Reprinted by permission of the publisher from Carslaw’s Sequences

by Lisa M. Steinman (University of Tampa Press, 2003). 





distant friends




That year we both lost fathers, even though,

natural aristocrat, you didn’t say so

while I spoke of nothing else.  For me


the world was like a country road running

between field burns gone out of control, turning

the air acrid and opaque with smoke,


and what I mourned—lost comfort or stove-in

safety, haven, or, more simply, the loving—

I could not say then.  Now, years later,


I wonder at you, seeming so able

outwardly, but underneath like a small bull

terrier wrestling with an intruder


or bone.  It still seems a kind of wisdom

to me looking back: such delicate tact or calm,

practiced loss dexterously plowed under.




Reprinted by permission of the publisher from Carslaw’s Sequences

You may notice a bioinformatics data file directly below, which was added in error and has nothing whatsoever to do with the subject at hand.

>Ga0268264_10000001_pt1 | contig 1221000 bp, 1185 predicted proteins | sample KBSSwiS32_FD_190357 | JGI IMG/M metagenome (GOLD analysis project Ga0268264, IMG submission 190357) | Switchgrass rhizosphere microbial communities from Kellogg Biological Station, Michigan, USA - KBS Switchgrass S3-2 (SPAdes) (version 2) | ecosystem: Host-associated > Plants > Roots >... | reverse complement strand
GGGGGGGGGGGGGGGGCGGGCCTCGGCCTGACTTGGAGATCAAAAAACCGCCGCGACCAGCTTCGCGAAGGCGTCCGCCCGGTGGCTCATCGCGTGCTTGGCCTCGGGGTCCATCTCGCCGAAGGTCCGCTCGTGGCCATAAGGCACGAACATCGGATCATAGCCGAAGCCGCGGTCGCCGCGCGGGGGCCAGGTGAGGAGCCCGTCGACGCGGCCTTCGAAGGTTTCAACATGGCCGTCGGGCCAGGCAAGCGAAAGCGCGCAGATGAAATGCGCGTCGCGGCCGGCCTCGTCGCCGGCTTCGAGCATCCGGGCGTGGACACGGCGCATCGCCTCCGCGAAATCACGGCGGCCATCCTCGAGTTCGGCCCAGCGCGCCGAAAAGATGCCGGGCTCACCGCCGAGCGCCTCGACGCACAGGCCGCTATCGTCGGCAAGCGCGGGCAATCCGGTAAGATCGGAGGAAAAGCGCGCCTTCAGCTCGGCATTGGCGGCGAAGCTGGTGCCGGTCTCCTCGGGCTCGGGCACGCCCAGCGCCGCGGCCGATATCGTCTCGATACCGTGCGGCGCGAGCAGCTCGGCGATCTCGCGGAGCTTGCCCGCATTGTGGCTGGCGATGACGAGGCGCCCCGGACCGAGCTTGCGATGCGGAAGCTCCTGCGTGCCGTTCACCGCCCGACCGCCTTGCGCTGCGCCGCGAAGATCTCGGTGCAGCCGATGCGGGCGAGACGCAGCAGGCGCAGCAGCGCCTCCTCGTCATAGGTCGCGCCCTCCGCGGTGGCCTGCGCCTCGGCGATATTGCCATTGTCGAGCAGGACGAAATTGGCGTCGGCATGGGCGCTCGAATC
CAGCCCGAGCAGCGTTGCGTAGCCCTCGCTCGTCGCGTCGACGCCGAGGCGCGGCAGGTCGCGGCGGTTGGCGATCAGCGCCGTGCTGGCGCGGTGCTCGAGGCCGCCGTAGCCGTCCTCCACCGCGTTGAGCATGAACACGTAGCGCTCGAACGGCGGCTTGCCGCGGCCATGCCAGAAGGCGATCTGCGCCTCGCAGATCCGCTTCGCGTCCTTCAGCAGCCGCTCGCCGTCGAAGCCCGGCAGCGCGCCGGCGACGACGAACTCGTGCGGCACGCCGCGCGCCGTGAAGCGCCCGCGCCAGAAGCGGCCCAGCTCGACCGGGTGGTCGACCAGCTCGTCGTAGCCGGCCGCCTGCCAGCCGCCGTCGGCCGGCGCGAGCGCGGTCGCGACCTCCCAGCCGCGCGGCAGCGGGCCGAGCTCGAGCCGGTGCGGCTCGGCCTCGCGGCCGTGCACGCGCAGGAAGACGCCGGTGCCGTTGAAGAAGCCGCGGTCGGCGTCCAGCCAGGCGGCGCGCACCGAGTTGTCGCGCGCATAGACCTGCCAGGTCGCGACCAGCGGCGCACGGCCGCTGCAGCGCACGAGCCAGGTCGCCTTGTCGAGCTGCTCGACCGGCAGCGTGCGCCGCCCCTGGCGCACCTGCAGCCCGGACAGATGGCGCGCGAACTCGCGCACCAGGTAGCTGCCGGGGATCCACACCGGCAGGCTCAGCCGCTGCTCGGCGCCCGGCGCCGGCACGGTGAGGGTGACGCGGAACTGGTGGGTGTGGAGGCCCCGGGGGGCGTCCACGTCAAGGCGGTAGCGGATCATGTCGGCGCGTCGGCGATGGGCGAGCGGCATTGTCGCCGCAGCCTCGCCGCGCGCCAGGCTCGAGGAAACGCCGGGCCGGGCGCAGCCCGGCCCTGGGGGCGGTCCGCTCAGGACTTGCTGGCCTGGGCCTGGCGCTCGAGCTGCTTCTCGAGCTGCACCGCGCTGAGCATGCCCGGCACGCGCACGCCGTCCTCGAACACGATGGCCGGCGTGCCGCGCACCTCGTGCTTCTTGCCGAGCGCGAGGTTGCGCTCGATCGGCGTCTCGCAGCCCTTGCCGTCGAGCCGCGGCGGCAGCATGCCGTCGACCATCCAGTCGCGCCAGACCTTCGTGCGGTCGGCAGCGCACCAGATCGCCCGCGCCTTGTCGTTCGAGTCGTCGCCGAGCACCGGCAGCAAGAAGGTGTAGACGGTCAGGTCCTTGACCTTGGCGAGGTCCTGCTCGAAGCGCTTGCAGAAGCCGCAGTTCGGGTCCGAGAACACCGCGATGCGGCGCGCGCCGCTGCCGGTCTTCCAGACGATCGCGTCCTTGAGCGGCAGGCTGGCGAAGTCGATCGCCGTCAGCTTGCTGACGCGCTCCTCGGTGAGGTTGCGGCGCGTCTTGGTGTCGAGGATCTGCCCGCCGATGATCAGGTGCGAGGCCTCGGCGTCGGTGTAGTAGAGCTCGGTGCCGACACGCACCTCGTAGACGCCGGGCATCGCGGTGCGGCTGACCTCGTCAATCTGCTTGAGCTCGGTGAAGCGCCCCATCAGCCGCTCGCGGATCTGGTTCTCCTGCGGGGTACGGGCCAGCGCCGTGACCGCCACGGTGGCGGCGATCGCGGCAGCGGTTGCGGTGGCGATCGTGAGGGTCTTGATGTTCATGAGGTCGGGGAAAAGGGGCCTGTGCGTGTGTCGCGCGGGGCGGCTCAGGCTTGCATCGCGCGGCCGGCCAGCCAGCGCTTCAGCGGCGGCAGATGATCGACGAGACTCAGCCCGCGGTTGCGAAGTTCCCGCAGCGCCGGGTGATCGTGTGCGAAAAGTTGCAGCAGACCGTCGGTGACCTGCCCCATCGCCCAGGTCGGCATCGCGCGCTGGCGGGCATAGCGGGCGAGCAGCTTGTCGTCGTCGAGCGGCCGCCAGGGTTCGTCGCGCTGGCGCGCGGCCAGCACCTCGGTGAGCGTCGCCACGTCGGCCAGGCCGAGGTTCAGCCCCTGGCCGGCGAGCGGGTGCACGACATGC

by Lisa M. Steinman (University of Tampa Press, 2003). 


road work




Slowed in traffic, I see hills differ from place to place:

each mountain with its own discrete name and hair-pin turns, trailers,

wood smoke, although the road signs said there would be “no areas

for the next hundred miles.”  And these hills are so unfamiliar

my eyes don’t know where to look.  Outside the car window, a cat


conjures from movement its bird.  One mile back, an eccentric,

home-made sign said, “Caution.  Flager,” heralding the woman who

is leaning her head on her sign—Slow—in thought or exhaustion. 

Then her sign says Stop.  So we do.  We do not need the man who—

overheard at lunch—said he taught leadership to prisoners


on death row.  We don’t know when we’ll move on.  We’re like the week’s

personality test, blanks waiting to be filled:  “Anything

you can do _____:  a) you ought to;  b) would be appreciated;

c) I can do better.”  Meanwhile, the cross walk here feels obliged

to say, “Stop when occupied.”  And here I am preoccupied,